peace and love

 

dave 🙂

 

 

 

 

 

 

 

 

 

 

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turning a disadvantage into an advantage…and “the perception of music”

today I want specifically to talk about perception, in this case, my own perception of the music that I create, and some observations I’ve made regarding this.

first off, I’d like to suggest that I think all musicians may experience what I am about to describe, namely, that feeling, while you are playing, performing with, or recording your instrument(s), that what you are playing is possibly:

a)     not as good as it should be

b)     not “right”

c)     going horribly wrong, but you carry on anyway

d)     is a “disaster in the making”, but you carry on anyway

e)     sometimes, that bad feeling is so strong, that you actually abort the take (or worse still, stop the performance!)

I don’t know about you, but all of the above has happened to me; most of them, many, many times.  blessedly, the last one, not too often 🙂

but, based on some listening and performance experiences of my own, I would like to suggest that if we are feeling this way when we play, that we are maybe doing ourselves (and therefore, our music) a huge disservice.

a case in point, is a track I recently mixed, that I had recorded live in the studio on september 30, 2012, entitled “into the unknown”.   this track, a lengthy improvised piece (an 11:48 scape and energy bow guitar duet), is the perfect example of what I am talking about here, in that, while I was recording it, I really didn’t think it was going well at all.

I had concerns about the tuning of my guitar; concerns about the ambient guitar parts I was playing; and concerns about the solos I played.  those concerns stayed in my mind, from the day I recorded it, september 30, 2012 – until february 10, 2013, when I finally sat down to mix the track!!  all that time – I held a very, very negative view of this improv in my mind – I was pretty sure it was not going to be a good experience to hear or mix it.

how very, very wrong I was (thankfully).

much to my amazement, when I mixed “into the unknown” – while it wasn’t perfect – to my everlasting astonishment – it’s actually a very, very beautiful and good track, with nothing particularly “wrong” about it !!!!

but, at least for me, as it so, so often does – my “self-criticising circuit” just kicked in automatically, every tiny imperfection I perceived as I played it, magnified a million times, until I was sure it would be a waste of time come mix time – and boy, was I ever wrong – it’s a gem, and I am now very excited about this track – I really enjoyed creating and publishing the video of it, because it’s a unique and unusual scape and guitar synthesizer duet – a very, very unusual, (and quite lovely, too), piece of music indeed.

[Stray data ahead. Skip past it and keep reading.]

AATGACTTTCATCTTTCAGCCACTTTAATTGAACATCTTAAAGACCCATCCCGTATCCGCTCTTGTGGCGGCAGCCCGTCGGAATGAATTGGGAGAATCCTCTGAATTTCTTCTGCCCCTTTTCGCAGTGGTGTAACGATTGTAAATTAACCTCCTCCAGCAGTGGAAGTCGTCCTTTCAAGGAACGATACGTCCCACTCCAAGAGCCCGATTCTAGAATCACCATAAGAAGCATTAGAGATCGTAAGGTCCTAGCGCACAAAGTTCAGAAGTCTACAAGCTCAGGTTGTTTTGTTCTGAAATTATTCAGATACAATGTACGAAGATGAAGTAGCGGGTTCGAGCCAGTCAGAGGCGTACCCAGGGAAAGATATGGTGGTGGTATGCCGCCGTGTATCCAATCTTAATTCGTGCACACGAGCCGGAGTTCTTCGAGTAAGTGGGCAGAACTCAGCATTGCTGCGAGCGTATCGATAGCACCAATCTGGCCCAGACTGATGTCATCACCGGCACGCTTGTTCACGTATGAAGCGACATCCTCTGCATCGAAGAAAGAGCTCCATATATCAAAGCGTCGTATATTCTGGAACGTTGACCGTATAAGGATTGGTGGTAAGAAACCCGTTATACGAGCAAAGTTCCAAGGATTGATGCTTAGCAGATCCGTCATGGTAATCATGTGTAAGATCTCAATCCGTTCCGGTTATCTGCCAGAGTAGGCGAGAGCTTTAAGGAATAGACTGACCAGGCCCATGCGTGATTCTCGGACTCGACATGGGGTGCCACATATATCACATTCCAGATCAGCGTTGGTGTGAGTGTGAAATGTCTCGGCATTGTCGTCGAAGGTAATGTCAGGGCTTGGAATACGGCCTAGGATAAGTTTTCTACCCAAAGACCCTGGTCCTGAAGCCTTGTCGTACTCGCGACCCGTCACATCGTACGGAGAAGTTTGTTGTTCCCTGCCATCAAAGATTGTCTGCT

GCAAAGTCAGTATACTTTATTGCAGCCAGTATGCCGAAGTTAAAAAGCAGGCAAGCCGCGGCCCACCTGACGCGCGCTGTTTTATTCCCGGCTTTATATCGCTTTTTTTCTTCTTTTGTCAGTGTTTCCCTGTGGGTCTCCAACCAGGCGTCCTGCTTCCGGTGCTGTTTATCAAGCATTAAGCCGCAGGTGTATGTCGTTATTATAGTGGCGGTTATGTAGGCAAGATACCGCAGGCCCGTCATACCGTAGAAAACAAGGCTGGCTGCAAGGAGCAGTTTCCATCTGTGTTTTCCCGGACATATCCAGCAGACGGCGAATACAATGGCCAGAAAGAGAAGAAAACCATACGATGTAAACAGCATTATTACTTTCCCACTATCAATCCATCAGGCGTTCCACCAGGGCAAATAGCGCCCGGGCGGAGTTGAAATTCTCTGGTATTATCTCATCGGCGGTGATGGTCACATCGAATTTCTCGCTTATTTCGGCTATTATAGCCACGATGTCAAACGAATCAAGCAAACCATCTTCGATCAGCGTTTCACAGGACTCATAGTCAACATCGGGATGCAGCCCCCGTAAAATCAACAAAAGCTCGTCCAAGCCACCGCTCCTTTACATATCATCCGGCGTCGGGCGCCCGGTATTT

surprise number one: when I sat down to mix the track, the first thing that struck me was how very beautiful the underlying “scape” was, and that meant immediately, that 50 percent of the track is automatically “good” and beautiful, too.

surprise number 2: the other 50%, which is what I “live looped” and played live with the guitar synth – OK, some of it required a little work, I did have to “treat” a couple of the guitar synth solos to make them sound better – but mostly, there was nothing much to do, except trim the track, add a tiny bit of reverb overall, and master and produce it.

and with fresh eyes and fresh ears, that nasty (mental) list of problems and complaints, looks slightly different using my february 9th, 2013 “ears” – I’d say that list should really have read this way:

a)     song is better than I thought – much better

b)     it’s very right – the scape is great – the guitar synth is good – the solos are acceptable

c)     it was going well, and I was right to carry on – a good decision

d)     not disastrous at all, and I was right to carry on – a good decision

e)     luckily, I did NOT abort the take, because if I had, it would have been a tragedy – a travesty, as it would have meant throwing away a really, really interesting, utterly unique, and perfectly good piece of live music!

so this is how the perception can change, and of course, now, being aware of all this, I do make a serious effort to look more positively upon music I’ve recorded, because much of it is probably (but not necessarily!) much better than I initially think it is.

what I take away from this is at least twofold:  one: I need some time, a significant amount of time, to pass, before I “pass judgement” on any of my recorded works, and two: I shouldn’t be so hard on myself.